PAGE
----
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This month we have Expert Advice from Rob Innis who gives us his experiences of taking a chance and how to avoid repetition. Ten Top Tips helps you set up your online presence. Success Stories come courtesy of emails to tutors and Useful Websites and Inspiration hopefully do what their names suggest.

It Can Pay to Take a Chance

By Rob Innis

I would love to say that all my publishing successes to date have been because of a planned strategic submission policy but in all honesty – I can’t!

I’ve discovered over the years that the all-important research and analysis of potential markets is absolutely necessary for publication success – trying to sell 750 words on ‘How to hitch and tow a Caravan’ to Vegetable Growers’ Monthly is always going to be a long shot – and The Writers Bureau courses cover this process in detail. I also agree with Francis Bacon that “Knowledge is Power” and boy has that stood the test of time (he said it around 1600!) – a thorough, up-to-date knowledge of a magazine’s editorial style and submission guidelines is vital knowledge to possess, and relatively easy to obtain.

“I like Lorraine Mace’s advice for competition entries, she says, ‘Quickly list all of your ideas, then throw them away and think again. Because everyone else has already thought of your first list.’ I believe that advice can be applied across your other writing too. “Think out of the box”, it sounds hackneyed but it is true. Readers are looking for fresh content. They want something different– so you have to come up with something new whilst remaining within the publisher’s guidelines or genre.

“However, even armed with all this information, finding the different angle or some relevant quirk to catch that busy editor’s eye is not easy.

“But there are other ways of getting noticed by editors. Here are some of my other more unusual approaches. I spotted on one magazine’s website that some of their offers to download information were out of date. A quick email politely pointing this out proved I had read their site – that opened the door. Another creative writing magazine in start up mode needed some assistance with some technical blog issues – I volunteered and one thing led to another. I submitted to another magazine, which initially rejected my article but offered me the opportunity to join their blogging team. Subsequently, a blog of mine was published as an article in a later magazine edition. Also the blogging gave me good exposure and some more precious contacts, which lead nicely on to other opportunities. And, reworking an old biblical parable into a modern day humorous setting with some topical news references recently cracked another market for me.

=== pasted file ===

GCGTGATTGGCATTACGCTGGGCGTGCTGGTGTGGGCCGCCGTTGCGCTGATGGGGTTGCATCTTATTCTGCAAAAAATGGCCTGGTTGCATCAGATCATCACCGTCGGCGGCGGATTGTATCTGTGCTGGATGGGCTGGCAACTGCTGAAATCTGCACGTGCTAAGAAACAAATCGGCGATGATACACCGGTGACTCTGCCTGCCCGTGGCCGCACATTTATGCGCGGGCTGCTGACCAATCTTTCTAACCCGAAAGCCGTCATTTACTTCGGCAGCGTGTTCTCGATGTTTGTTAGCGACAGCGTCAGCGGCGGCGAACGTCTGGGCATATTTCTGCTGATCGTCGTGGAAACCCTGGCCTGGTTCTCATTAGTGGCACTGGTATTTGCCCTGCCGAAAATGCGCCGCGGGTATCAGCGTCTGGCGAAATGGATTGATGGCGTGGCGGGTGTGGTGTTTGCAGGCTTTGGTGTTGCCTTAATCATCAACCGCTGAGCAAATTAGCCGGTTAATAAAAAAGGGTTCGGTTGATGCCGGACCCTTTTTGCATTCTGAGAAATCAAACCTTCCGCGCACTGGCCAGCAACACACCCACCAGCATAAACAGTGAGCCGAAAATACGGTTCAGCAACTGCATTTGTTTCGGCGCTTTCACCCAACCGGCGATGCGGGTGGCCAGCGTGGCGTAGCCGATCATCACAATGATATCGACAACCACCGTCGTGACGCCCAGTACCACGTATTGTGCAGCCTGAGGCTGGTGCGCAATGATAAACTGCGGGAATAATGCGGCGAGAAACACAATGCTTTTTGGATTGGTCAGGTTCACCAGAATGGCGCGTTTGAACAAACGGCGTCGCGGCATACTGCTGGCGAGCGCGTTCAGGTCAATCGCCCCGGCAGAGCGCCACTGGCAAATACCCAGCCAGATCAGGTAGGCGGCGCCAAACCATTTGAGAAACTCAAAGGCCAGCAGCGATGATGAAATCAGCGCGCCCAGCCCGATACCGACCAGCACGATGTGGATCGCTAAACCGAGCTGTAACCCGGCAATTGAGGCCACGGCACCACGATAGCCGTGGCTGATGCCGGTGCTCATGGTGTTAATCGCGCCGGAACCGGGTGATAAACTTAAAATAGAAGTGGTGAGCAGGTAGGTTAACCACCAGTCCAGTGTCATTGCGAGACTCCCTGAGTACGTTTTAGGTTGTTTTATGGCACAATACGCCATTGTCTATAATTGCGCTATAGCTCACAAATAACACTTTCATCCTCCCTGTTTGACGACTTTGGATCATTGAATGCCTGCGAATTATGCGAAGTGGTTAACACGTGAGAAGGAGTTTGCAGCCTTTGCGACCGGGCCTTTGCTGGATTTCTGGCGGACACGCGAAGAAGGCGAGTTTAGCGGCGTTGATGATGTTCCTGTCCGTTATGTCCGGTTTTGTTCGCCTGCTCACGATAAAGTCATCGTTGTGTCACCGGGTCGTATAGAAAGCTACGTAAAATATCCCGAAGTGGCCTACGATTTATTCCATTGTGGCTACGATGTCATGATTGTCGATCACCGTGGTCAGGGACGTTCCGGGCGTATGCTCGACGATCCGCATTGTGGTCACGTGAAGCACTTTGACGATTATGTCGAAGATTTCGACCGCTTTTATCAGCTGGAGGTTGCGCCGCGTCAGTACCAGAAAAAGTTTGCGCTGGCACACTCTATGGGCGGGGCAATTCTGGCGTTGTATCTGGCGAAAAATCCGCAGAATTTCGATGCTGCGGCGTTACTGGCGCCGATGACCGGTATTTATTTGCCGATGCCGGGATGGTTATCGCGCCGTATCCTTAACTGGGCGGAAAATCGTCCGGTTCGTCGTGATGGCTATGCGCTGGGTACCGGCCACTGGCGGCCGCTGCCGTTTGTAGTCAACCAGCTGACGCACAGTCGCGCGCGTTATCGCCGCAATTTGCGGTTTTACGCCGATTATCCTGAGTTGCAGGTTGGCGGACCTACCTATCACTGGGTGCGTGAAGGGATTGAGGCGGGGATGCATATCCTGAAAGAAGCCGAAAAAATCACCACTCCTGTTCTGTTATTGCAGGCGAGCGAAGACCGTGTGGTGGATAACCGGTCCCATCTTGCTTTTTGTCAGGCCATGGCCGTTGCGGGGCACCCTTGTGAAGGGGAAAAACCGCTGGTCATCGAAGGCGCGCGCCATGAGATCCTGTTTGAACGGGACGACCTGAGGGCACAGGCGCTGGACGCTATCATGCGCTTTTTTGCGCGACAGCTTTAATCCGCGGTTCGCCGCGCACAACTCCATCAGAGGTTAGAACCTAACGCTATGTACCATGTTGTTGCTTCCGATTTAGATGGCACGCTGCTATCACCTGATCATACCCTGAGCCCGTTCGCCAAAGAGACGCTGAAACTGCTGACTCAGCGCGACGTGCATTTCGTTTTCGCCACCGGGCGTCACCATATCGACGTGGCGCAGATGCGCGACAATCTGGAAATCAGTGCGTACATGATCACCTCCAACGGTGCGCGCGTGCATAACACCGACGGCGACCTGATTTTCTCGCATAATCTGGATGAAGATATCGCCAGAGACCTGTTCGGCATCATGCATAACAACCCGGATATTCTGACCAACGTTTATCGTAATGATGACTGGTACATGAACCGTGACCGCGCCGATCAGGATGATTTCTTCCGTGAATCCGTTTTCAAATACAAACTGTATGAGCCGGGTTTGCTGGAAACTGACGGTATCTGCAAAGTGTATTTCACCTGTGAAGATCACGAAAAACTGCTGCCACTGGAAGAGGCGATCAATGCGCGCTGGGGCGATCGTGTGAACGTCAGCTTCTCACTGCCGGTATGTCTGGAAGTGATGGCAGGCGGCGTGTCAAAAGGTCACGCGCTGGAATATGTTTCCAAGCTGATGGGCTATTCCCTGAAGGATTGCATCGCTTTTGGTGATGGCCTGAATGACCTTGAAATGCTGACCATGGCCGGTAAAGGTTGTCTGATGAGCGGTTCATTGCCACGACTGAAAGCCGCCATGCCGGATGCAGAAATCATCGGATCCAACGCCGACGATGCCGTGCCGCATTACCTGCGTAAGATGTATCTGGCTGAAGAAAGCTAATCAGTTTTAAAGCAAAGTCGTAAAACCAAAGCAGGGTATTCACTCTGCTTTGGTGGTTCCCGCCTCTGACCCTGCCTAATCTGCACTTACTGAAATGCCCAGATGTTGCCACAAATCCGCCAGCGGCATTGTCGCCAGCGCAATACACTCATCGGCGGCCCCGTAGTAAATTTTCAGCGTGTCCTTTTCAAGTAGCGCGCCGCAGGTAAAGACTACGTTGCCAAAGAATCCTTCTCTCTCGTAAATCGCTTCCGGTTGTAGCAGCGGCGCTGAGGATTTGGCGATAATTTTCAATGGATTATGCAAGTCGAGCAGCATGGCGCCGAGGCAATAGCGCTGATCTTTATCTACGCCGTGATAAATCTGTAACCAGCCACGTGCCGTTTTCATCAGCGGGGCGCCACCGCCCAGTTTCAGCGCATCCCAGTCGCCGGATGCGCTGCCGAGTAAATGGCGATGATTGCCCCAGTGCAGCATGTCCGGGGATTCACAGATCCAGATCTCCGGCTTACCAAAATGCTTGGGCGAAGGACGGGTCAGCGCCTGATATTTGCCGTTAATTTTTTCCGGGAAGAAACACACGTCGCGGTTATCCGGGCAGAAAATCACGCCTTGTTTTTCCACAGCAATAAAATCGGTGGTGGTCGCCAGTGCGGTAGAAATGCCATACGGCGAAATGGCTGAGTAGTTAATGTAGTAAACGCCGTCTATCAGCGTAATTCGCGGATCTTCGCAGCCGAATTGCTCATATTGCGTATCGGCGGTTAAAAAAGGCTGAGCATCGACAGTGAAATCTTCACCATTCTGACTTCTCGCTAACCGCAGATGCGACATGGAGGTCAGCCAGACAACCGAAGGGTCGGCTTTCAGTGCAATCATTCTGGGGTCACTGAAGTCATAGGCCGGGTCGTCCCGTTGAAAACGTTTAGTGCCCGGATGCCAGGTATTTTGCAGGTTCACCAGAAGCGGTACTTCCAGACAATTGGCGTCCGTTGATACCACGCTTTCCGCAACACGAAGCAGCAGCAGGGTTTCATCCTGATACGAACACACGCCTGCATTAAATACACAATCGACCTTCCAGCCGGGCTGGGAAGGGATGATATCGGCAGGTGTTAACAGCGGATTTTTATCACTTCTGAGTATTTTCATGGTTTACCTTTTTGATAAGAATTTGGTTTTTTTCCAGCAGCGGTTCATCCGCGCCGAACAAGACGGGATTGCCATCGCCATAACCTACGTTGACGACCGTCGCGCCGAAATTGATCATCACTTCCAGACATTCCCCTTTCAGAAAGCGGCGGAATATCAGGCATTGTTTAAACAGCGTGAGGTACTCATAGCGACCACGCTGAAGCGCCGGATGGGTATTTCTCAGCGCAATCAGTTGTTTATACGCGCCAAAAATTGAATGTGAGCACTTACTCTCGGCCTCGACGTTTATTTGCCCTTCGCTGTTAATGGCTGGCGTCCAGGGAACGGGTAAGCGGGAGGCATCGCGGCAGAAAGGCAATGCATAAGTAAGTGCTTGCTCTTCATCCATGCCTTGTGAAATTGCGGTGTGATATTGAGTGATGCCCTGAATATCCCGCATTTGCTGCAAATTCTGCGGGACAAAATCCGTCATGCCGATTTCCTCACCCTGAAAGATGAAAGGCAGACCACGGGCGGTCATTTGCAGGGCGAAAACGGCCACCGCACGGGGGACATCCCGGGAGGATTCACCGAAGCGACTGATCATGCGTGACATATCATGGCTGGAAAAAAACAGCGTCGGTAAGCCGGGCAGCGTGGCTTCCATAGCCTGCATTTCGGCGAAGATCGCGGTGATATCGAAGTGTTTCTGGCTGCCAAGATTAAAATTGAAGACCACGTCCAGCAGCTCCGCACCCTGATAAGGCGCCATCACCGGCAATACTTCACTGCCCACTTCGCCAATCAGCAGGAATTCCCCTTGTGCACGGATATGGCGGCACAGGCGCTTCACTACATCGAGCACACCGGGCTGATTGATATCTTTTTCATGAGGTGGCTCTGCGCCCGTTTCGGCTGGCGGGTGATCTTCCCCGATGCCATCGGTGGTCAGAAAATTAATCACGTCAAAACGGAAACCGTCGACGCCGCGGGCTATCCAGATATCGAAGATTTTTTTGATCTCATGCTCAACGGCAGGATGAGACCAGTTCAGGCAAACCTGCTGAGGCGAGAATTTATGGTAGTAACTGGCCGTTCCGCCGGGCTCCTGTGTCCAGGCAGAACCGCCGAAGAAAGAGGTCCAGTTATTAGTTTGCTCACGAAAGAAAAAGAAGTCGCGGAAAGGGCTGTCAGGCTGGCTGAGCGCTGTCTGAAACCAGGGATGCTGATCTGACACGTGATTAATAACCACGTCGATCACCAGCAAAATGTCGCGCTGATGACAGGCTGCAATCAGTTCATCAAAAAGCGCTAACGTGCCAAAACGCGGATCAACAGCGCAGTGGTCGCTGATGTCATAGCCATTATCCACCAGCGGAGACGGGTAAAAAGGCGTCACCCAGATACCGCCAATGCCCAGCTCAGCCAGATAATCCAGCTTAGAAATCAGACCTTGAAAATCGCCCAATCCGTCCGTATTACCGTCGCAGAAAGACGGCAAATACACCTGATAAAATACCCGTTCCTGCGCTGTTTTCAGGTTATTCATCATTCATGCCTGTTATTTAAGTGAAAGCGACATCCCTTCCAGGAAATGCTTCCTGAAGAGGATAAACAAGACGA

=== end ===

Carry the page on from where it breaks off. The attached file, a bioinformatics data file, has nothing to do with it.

“Every success not only provides more confidence to try something else but more valuable exposure.

“Perhaps my approach is a bit ‘Give us a job’. Does it come across as desperate? No, I like to think it’s helpful and flexible. It’s an ‘I am willing to do that and let’s see what happens’ approach. “The world is a tough place, with magazines and opportunities disappearing daily. Many publications are choosing to stay more in-house, or sticking with trusted and established contributors. Therefore, we have to work hard to be creative to get noticed and be accepted and this involves taking a chance.

 

Seek and Destroy those Repetitions

By Rob Innis

“Something we, as writers, must avoid is repetition. It can make work mundane and monotonous for our readers. Our job is to write using a variety of suitable vocabulary to keep the reader interested and, hopefully, entertained. This does not infer that we should attempt to find overly complicated and pretentious words to describe each and every detail. In fact, this can result in readers becoming confused and disconnected from our writing.

“An easy trap for writers to fall into is the dreaded repetition. We all strive to edit as professionally as we can. However, our eyes can become oblivious to our output, making the identification of repeated words extremely difficult to see.

“This is where www.wordcounter.com becomes a very effective writer’s tool.

“Simply cut and paste your text into the site and it will list your most used words. Some are inevitable. Others you may wish to seek alternatives for and re-edit. If, like me, these repeated words still do not jump off the page but lurk amongst your text, determined to appear in the final version, bring a second tool into play – the ‘Search’ facility within Microsoft Word. This will seek out, highlight and destroy the offending words. “With these two simple tools at hand who amongst us still has reason for repetitive prose?”

Rob Innis is a Freelance Writer, living in southern Spain, and was a Writers Bureau student. His articles are regularly published in various magazines and internet sites. He also writes short fiction and has recently been published in the anthology ‘Courting the Bull’. He is Deputy Chairman of the Torrevieja Writers Circle and a member of Writers Abroad. He edited the Writers Bureau Student E-zine, Chapter and Verse, for a year producing four editions. For more: http://www.spainrico.com